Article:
Many epidemiologists are now arguing that a causal link between austerity and early deaths cannot be discounted. Dr Lucinda Hiam, an honorary research fellow at the London School of Hygiene and Tropical Medicine, has stated, “Life expectancies started to stall just after the austerity cuts were introduced. That alone does not prove the latter was the trigger for the former. However, no other plausible suggestion has since survived scrutiny, so it is hard not to conclude austerity cuts are involved.”

In US cities such as Baltimore the difference in life expectancy between richer and poorer districts can be as much as 20 years. Not far behind, in the UK the same comparison for Kensington and Chelsea reveals a life expectancy difference of 16 years.

According to the 2019 edition of the Bloomberg Healthiest Country Index, Canada’s 16th-place ranking far surpassed the United States, which dropped slightly to 35th place. Life expectancy in the US has been trending lower due to deaths from drug overdoses and suicides. It is also worth noting that Cuba was placed five spots above the US, making it the only nation not classified as "high income" by the World Bank to be ranked so far up. The UK came in at 19th behind many other European nations including Spain, Italy, France and the Netherlands.


In the UK it can be no coincidence that unearned income, from property, interest, dividends and investments rose by 40% between 2010-11 and 2015-16. For the top 10% that has meant an annual average increase in unearned income of £38,000 a year at a time when household income averaged £25,000 in 2015-16, according to latest HMRC data. This data goes on to show that more than a quarter of the population had no unearned income, relying entirely on paid employment, the value of which fell in real terms over the period, not paying enough to keep up with inflation. Those with unearned income outside of the top 10% made just £28 on average, modest income on some modest savings, a far cry from the figures earned by those at the top.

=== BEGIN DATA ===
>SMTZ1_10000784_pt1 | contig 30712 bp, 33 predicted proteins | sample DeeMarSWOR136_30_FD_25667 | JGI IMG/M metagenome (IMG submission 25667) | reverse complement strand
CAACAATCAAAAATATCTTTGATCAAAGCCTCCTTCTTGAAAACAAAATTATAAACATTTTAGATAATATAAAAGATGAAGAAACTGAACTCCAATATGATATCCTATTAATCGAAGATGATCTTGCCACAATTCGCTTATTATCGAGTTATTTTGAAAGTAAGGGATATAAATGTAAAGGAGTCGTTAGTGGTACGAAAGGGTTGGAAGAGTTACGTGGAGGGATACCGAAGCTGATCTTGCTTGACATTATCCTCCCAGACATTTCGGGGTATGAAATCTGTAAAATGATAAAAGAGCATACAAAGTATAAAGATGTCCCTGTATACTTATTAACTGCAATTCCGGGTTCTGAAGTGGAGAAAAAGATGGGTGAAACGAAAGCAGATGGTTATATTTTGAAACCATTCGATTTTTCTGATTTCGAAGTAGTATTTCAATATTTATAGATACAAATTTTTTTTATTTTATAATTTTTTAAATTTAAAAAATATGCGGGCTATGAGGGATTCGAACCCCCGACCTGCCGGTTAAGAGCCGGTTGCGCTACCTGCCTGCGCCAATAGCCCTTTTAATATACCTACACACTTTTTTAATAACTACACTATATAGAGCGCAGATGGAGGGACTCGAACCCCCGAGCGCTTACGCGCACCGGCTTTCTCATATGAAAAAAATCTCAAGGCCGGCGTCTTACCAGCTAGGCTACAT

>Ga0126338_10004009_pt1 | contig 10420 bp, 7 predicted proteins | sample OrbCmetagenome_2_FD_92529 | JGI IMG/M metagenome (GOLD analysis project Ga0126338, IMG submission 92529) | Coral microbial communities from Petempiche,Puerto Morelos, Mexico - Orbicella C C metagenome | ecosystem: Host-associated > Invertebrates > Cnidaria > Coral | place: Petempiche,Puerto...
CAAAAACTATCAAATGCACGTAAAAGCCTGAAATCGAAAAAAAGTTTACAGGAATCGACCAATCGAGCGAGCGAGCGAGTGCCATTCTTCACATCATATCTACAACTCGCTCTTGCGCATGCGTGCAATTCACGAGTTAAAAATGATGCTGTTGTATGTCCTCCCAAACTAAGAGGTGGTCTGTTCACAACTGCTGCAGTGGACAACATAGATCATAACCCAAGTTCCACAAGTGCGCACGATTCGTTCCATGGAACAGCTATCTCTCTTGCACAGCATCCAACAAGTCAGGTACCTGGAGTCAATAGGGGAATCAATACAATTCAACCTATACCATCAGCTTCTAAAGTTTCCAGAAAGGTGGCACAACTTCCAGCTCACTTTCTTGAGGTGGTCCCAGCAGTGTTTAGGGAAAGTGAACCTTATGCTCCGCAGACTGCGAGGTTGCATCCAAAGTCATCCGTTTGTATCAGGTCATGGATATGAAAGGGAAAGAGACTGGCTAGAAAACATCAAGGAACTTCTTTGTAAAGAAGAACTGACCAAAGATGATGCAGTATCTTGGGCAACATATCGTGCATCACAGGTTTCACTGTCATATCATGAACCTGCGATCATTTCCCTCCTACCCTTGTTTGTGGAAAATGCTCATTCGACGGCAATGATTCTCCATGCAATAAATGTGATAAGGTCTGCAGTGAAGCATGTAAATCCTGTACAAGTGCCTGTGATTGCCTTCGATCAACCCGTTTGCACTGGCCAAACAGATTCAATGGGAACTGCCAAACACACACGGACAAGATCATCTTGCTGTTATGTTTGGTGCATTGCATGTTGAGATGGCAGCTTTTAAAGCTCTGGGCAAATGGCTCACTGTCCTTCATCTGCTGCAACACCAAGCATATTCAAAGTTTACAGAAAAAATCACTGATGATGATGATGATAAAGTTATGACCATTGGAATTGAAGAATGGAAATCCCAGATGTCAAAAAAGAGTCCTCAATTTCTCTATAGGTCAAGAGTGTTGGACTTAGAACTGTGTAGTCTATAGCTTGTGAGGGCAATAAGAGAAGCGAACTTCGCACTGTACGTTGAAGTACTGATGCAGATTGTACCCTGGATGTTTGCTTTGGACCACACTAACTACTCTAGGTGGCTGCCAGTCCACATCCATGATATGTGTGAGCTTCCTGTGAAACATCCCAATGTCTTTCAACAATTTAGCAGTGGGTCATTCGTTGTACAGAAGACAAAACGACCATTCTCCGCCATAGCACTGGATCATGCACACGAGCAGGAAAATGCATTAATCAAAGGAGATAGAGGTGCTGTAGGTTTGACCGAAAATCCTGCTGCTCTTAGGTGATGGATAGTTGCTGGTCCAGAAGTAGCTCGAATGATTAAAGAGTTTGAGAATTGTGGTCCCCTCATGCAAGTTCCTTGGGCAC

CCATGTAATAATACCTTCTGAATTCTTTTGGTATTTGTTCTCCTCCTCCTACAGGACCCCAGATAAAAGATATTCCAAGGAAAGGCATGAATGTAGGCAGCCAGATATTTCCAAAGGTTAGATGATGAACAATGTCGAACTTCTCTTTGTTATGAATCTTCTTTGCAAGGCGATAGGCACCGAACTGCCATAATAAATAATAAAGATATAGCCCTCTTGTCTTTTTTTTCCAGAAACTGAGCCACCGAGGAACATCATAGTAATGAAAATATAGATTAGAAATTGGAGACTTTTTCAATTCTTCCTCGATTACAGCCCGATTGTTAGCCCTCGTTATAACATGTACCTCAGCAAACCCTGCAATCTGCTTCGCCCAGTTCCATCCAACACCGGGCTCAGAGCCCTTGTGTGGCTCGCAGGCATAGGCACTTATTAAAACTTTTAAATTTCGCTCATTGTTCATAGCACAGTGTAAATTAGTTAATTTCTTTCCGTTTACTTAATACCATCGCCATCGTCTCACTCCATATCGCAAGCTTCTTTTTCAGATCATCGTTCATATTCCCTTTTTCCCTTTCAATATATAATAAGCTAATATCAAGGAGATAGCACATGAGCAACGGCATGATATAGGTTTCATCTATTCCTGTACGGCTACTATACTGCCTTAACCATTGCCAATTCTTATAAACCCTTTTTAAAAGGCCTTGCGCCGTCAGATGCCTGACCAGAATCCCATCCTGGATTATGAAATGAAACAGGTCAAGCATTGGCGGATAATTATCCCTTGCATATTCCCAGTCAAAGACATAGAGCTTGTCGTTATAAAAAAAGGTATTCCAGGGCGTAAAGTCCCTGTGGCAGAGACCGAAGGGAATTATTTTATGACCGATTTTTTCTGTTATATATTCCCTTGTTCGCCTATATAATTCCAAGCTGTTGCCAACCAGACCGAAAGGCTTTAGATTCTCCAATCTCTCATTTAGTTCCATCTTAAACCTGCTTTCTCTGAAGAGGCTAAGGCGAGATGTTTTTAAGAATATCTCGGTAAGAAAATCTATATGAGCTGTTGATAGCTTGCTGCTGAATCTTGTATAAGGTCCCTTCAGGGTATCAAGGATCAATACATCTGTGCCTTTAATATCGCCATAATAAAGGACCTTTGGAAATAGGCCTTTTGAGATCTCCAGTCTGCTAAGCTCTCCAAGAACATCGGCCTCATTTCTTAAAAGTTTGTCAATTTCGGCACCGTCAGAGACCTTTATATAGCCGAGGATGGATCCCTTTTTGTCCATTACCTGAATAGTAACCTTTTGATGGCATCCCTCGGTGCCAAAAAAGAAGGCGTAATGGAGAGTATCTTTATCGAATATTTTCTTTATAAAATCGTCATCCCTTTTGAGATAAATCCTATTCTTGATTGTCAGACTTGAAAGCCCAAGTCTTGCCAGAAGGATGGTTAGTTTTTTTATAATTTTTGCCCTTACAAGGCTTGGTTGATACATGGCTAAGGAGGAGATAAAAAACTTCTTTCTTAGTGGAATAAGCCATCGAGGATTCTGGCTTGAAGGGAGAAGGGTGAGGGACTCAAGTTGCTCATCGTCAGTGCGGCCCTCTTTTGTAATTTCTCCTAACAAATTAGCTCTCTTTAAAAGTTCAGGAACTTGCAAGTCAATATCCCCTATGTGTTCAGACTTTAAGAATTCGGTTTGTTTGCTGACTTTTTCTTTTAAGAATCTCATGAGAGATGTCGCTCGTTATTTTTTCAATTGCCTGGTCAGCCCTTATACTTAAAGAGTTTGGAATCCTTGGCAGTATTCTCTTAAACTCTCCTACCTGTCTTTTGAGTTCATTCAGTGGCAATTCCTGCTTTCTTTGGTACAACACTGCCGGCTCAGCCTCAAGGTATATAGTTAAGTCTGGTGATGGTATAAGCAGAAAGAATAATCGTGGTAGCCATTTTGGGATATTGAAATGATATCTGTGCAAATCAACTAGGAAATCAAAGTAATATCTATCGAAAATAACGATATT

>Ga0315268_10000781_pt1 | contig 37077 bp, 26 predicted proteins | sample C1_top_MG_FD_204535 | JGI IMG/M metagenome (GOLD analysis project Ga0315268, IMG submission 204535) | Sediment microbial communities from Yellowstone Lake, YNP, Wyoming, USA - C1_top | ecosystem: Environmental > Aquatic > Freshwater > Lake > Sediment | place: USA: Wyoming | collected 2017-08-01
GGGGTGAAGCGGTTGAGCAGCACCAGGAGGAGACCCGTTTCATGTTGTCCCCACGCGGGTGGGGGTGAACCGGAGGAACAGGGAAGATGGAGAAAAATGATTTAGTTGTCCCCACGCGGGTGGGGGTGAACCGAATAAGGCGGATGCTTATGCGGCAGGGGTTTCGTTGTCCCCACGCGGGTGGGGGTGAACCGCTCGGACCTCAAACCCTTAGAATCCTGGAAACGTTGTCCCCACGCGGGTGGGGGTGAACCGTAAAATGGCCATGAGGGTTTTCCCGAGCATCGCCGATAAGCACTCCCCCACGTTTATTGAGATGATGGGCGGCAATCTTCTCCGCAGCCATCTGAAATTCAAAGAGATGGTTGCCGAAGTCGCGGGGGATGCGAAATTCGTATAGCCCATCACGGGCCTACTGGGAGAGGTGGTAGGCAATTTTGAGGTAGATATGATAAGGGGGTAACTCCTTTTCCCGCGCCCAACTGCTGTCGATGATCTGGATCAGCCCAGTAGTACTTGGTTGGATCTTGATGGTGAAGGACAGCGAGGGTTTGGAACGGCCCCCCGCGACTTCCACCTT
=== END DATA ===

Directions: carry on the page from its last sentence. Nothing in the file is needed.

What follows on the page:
This disparity in income is inevitably reflected in a disparity in life chances as the tax system rewards those with wealth, rather than those who work to create wealth. Poor life chances mean less chance of succeeding in education, more chance of engaging in risk taking behaviour, indulging in poor diet choices, succumbing to the escapism of drugs and alcohol and, therefore, a greater likelihood of reduced life expectancy.

It would not be difficult to predict which areas of Baltimore or Kensington and Chelsea would house those enjoying the fruits of massive unearned income dividends and those getting by on average household income. For those on low pay or benefits the scenario is even more bleak.

Labour Shadow Chancellor, John McDonnell, commenting on the HMRC figures stated,

“An economic model that rewards wealth creators less than wealth extractors is not sustainable economically or morally.”

Clearly a Conservative government of any hue is not going to change this situation. Having established a corporation tax haven based low wage, low regulation economy, precisely to make life easier for transnational corporations and the City of London, they will not change their spots, however many election friendly promises Boris Johnson may make about investing in the Northern Powerhouse.

A Labour government under Jeremy Corbyn fired by a manifesto addressing the needs of the many not the few, as in 2017, could begin to turn the tide with mass popular support. The wealth divide in the UK is increasingly in danger of becoming an even greater health divide than at present. Redressing that imbalance can only begin with better life chances, an economy which guarantees job security and a health and social care system which truly provides support freely from cradle to grave.

Even that would only be a start, tiny steps on the road to an economy which guarantees peace, health, homes and jobs for all its citizens, but steps that must be taken.

Margaret Thatcher, architect of austerity

Margaret Thatcher, architect of austerity

Billboard outside mansions in Rich Lane, Kensington and Chelsea. By Paul Farmer